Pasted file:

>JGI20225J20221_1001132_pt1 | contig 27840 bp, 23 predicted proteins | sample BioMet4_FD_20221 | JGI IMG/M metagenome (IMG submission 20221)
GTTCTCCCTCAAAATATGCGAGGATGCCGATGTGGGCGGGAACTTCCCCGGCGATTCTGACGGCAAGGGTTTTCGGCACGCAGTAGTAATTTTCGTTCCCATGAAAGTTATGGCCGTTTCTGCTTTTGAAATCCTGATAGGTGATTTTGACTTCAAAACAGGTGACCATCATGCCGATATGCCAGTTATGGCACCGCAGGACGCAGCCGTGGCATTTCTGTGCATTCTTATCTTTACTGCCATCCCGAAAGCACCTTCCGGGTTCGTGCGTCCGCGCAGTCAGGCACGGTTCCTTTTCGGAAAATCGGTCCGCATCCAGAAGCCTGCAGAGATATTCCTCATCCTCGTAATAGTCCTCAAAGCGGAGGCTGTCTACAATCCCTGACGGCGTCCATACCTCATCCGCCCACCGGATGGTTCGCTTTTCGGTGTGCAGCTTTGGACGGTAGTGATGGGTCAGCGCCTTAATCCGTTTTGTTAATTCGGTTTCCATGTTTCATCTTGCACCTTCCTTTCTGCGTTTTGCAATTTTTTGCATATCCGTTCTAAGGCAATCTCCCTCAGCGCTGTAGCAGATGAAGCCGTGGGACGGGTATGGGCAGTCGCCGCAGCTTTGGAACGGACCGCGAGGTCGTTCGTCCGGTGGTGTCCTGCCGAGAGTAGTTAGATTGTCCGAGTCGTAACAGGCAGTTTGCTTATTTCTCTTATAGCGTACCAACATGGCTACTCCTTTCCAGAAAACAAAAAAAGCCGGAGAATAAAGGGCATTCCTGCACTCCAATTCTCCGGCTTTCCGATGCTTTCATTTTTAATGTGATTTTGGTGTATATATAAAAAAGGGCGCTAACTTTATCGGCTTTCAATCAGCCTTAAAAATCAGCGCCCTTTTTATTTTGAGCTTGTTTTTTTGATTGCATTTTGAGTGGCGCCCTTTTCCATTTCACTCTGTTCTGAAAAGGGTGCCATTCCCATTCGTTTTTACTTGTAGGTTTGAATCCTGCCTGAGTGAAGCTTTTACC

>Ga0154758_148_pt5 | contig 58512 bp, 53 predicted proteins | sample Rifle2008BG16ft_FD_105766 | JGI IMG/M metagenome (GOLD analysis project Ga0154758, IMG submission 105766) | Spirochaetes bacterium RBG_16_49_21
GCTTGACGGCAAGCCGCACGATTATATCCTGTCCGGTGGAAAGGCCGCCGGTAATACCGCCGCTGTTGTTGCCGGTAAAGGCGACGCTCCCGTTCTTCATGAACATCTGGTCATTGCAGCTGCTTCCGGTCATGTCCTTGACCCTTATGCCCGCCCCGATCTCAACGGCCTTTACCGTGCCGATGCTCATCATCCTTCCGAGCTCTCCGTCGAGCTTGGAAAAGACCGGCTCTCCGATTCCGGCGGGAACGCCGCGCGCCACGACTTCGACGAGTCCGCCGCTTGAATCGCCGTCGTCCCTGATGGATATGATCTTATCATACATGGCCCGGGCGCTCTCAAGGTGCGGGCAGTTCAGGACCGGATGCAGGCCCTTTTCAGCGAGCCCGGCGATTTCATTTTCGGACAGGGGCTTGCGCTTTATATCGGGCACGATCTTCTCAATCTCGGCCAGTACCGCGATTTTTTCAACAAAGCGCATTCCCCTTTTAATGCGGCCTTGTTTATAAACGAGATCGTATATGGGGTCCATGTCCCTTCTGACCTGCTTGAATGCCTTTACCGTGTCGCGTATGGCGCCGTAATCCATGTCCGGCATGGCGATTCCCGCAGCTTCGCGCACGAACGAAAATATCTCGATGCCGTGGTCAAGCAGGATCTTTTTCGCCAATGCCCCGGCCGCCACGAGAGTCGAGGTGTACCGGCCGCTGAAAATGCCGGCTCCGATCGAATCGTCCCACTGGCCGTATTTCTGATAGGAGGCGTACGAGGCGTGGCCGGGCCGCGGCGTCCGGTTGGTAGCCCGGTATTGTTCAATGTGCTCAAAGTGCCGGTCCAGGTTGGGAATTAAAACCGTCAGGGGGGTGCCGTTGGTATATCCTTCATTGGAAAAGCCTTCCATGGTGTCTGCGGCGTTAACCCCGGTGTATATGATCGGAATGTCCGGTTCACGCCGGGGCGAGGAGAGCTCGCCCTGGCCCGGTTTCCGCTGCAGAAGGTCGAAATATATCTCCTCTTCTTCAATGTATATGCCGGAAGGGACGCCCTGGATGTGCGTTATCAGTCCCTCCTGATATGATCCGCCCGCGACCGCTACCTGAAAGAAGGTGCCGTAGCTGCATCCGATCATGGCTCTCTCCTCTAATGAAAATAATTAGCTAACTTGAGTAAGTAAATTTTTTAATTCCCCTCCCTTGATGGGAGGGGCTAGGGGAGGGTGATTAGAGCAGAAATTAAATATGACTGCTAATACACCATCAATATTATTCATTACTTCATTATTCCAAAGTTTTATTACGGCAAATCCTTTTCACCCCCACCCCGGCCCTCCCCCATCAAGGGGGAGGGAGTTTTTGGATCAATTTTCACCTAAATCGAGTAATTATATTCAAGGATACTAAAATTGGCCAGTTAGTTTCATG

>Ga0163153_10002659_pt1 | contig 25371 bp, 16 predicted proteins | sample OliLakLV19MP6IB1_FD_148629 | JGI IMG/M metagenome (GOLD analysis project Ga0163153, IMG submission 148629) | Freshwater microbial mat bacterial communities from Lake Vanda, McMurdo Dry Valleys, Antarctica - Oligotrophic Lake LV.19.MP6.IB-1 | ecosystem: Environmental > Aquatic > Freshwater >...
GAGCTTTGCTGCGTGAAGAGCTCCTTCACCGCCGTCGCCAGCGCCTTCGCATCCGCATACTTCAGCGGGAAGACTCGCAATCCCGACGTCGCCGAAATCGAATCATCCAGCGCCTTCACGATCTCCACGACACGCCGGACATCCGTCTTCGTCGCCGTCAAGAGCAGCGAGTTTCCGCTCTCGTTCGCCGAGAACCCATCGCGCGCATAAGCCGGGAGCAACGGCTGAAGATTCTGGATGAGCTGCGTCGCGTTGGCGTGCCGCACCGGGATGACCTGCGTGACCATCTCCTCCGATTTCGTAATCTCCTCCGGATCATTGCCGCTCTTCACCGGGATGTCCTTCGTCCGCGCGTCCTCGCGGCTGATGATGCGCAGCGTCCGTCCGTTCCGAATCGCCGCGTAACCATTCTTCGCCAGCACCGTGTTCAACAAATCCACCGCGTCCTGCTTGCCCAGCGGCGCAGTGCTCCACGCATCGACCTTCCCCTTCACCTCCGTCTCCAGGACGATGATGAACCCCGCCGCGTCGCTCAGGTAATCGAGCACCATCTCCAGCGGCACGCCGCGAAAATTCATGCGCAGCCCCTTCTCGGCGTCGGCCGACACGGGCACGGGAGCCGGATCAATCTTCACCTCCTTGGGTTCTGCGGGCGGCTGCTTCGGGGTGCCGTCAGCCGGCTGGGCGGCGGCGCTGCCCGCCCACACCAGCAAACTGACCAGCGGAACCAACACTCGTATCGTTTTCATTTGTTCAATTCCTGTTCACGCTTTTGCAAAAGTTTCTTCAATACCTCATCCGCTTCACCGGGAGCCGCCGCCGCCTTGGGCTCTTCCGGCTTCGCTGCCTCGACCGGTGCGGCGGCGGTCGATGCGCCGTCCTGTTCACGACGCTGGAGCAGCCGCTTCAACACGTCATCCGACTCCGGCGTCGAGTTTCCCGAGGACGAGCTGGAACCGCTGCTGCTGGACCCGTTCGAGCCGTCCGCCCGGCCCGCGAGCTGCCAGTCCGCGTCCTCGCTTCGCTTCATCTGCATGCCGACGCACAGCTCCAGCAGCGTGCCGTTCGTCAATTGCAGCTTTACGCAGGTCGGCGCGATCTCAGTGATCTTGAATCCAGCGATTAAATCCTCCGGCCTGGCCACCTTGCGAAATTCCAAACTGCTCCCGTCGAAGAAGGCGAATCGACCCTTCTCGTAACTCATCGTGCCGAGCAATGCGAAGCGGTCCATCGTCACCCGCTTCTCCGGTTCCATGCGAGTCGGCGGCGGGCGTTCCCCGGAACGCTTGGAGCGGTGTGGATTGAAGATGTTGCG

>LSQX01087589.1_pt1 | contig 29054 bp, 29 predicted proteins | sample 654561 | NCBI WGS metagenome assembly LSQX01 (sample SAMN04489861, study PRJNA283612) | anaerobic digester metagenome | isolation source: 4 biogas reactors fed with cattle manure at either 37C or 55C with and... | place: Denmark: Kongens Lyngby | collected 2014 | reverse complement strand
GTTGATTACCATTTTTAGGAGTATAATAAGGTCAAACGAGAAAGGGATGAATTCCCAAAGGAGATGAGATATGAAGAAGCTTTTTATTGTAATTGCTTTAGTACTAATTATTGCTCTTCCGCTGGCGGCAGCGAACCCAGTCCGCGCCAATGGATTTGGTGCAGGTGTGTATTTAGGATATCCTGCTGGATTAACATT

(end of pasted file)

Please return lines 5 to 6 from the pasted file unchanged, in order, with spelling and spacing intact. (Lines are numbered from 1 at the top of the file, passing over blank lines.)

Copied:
>Ga0163153_10002659_pt1 | contig 25371 bp, 16 predicted proteins | sample OliLakLV19MP6IB1_FD_148629 | JGI IMG/M metagenome (GOLD analysis project Ga0163153, IMG submission 148629) | Freshwater microbial mat bacterial communities from Lake Vanda, McMurdo Dry Valleys, Antarctica - Oligotrophic Lake LV.19.MP6.IB-1 | ecosystem: Environmental > Aquatic > Freshwater >...
GAGCTTTGCTGCGTGAAGAGCTCCTTCACCGCCGTCGCCAGCGCCTTCGCATCCGCATACTTCAGCGGGAAGACTCGCAATCCCGACGTCGCCGAAATCGAATCATCCAGCGCCTTCACGATCTCCACGACACGCCGGACATCCGTCTTCGTCGCCGTCAAGAGCAGCGAGTTTCCGCTCTCGTTCGCCGAGAACCCATCGCGCGCATAAGCCGGGAGCAACGGCTGAAGATTCTGGATGAGCTGCGTCGCGTTGGCGTGCCGCACCGGGATGACCTGCGTGACCATCTCCTCCGATTTCGTAATCTCCTCCGGATCATTGCCGCTCTTCACCGGGATGTCCTTCGTCCGCGCGTCCTCGCGGCTGATGATGCGCAGCGTCCGTCCGTTCCGAATCGCCGCGTAACCATTCTTCGCCAGCACCGTGTTCAACAAATCCACCGCGTCCTGCTTGCCCAGCGGCGCAGTGCTCCACGCATCGACCTTCCCCTTCACCTCCGTCTCCAGGACGATGATGAACCCCGCCGCGTCGCTCAGGTAATCGAGCACCATCTCCAGCGGCACGCCGCGAAAATTCATGCGCAGCCCCTTCTCGGCGTCGGCCGACACGGGCACGGGAGCCGGATCAATCTTCACCTCCTTGGGTTCTGCGGGCGGCTGCTTCGGGGTGCCGTCAGCCGGCTGGGCGGCGGCGCTGCCCGCCCACACCAGCAAACTGACCAGCGGAACCAACACTCGTATCGTTTTCATTTGTTCAATTCCTGTTCACGCTTTTGCAAAAGTTTCTTCAATACCTCATCCGCTTCACCGGGAGCCGCCGCCGCCTTGGGCTCTTCCGGCTTCGCTGCCTCGACCGGTGCGGCGGCGGTCGATGCGCCGTCCTGTTCACGACGCTGGAGCAGCCGCTTCAACACGTCATCCGACTCCGGCGTCGAGTTTCCCGAGGACGAGCTGGAACCGCTGCTGCTGGACCCGTTCGAGCCGTCCGCCCGGCCCGCGAGCTGCCAGTCCGCGTCCTCGCTTCGCTTCATCTGCATGCCGACGCACAGCTCCAGCAGCGTGCCGTTCGTCAATTGCAGCTTTACGCAGGTCGGCGCGATCTCAGTGATCTTGAATCCAGCGATTAAATCCTCCGGCCTGGCCACCTTGCGAAATTCCAAACTGCTCCCGTCGAAGAAGGCGAATCGACCCTTCTCGTAACTCATCGTGCCGAGCAATGCGAAGCGGTCCATCGTCACCCGCTTCTCCGGTTCCATGCGAGTCGGCGGCGGGCGTTCCCCGGAACGCTTGGAGCGGTGTGGATTGAAGATGTTGCG